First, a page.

By application of February 15, 2008, a petitioner requested administrative reconsideration of the Department's negative determination regarding eligibility for workers and former workers of the subject firm to apply for Trade Adjustment Assistance (TAA). The denial notice was signed on January 23, 2008 and published in the Federal Register on February 7, 2008 (73 FR 73191).
Pursuant to 29 CFR 90.18(c) reconsideration may be granted under the following circumstances:
(1) If it appears on the basis of facts not previously considered that the Start Printed Page 13019determination complained of was erroneous;
(2) if it appears that the determination complained of was based on a mistake in the determination of facts not previously considered; or
(3) if in the opinion of the Certifying Officer, a misinterpretation of facts or of the law justified reconsideration of the decision.
The TAA petition was filed on behalf of workers at J.J. Peiger Company, Pittsburgh, Pennsylvania. The workers were engaged in the wholesale distribution of upholstery fabrics and supplies. The denial was based on the findings that during the relevant time period, the subject company did not separate or threaten to separate a significant number or proportion of workers, as required by Section 222 of the Trade Act of 1974.
In the request for reconsideration, the petitioner states that “in the past eight years, a number of JJP employees has dropped from eleven to six.” To support his allegations, the petitioner submitted the names of seven employees who were no longer with the company.
When assessing eligibility for TAA, the Department exclusively considers the relevant employment data (for one year prior to the date of the petition and any imminent layoffs) for the facility where the petitioning worker group was employed.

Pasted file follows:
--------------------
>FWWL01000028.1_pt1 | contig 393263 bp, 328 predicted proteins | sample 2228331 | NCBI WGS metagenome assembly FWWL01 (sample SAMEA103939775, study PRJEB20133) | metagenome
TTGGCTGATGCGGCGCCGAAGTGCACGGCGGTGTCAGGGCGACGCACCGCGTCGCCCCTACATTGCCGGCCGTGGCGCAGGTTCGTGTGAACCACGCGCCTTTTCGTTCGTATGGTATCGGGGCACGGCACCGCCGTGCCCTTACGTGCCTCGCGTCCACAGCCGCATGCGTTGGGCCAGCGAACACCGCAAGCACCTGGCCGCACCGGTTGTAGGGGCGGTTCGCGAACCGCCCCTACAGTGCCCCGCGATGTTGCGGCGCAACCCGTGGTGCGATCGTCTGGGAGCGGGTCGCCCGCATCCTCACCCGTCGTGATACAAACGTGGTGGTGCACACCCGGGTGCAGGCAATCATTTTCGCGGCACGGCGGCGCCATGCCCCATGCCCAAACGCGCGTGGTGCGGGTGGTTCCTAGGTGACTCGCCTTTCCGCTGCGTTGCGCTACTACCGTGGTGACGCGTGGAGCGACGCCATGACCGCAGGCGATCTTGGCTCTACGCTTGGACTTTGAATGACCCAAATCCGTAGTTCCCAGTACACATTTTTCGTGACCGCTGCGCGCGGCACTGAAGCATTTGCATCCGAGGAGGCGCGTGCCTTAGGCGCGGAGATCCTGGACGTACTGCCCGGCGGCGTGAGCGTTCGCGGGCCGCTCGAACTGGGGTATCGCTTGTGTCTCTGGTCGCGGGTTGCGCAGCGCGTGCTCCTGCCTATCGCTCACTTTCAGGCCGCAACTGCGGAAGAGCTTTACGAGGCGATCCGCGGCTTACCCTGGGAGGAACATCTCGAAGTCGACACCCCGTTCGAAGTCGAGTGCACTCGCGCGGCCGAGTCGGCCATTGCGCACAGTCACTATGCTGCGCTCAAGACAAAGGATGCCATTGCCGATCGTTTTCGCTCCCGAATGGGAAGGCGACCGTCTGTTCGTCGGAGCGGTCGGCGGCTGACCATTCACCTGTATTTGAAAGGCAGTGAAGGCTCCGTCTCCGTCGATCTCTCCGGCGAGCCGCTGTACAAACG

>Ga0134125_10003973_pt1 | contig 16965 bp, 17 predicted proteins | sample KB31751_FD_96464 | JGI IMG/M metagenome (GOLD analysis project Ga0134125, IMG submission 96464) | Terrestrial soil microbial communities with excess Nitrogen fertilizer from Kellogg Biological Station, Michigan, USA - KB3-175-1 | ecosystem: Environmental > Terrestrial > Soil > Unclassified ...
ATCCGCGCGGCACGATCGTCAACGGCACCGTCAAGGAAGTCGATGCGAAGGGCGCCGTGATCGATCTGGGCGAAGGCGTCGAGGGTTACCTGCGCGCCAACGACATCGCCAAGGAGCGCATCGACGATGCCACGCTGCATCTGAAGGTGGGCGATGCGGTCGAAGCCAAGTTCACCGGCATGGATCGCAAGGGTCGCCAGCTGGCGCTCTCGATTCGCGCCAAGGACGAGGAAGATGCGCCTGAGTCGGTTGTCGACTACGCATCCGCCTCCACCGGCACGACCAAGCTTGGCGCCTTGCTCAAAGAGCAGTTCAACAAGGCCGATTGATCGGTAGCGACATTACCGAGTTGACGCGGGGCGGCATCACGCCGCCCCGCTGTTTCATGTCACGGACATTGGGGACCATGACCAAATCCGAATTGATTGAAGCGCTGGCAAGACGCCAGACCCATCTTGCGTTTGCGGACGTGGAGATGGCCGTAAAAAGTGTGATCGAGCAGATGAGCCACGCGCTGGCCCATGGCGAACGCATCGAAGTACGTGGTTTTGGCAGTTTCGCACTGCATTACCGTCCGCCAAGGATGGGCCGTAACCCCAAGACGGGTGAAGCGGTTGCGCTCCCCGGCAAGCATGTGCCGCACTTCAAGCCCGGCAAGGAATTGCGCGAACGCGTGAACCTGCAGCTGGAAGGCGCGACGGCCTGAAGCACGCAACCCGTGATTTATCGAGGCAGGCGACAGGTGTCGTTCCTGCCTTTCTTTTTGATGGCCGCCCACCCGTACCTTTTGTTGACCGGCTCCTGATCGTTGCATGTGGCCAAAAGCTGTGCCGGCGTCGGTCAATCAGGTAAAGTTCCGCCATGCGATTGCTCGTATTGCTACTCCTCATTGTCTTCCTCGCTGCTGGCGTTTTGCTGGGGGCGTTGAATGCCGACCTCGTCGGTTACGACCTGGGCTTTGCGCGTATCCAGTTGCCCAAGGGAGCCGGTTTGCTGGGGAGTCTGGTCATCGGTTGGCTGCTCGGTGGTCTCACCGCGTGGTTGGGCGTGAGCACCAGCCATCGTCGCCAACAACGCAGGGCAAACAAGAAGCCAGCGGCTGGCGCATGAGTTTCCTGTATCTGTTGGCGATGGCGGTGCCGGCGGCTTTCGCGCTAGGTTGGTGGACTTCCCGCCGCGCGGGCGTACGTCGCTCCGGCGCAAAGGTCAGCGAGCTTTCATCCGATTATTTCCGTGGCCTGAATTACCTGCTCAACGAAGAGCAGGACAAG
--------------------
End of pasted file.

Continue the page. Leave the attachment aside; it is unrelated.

The Department contacted the company official to verify employment numbers at the subject firm since January 15, 2007 as well as the status of the employment of the workers provided by the petitioner in the reconsideration request. The company official confirmed that only one worker from the list was separated from the subject firm in the relevant period. Furthermore, the company official confirmed that overall employment did not decline at the subject firm since January 2007. As employment levels at the subject facility did not decline during the relevant time period and there was no threat of separations during the relevant period, criterion (1) has not been met. Significant number or proportion of the workers in a firm or appropriate subdivision means at least three workers in a workforce of fewer than 50 workers, five percent of the workers in a workforce of over 50 workers, or at least 50 workers.
Furthermore, the investigation revealed that the workers of J.J. Peiger Company, Pittsburgh, Pennsylvania are engaged in a wholesale distribution of upholstery fabrics and supplies. These functions, as described above, are not considered production of an article. Therefore, workers of the worker group do not produce an article within the meaning of Section 222 of the Trade Act of 1974.
After review of the application and investigative findings, I conclude that there has been no error or misinterpretation of the law or of the facts which would justify reconsideration of the Department of Labor's prior decision. Accordingly, the application is denied.Start Signature
Signed at Washington, DC, this 4th day of March, 2008.
Elliott S. Kushner,
Certifying Officer, Division of Trade Adjustment Assistance.
[FR Doc. E8-4668 Filed 3-10-08; 8:45 am]
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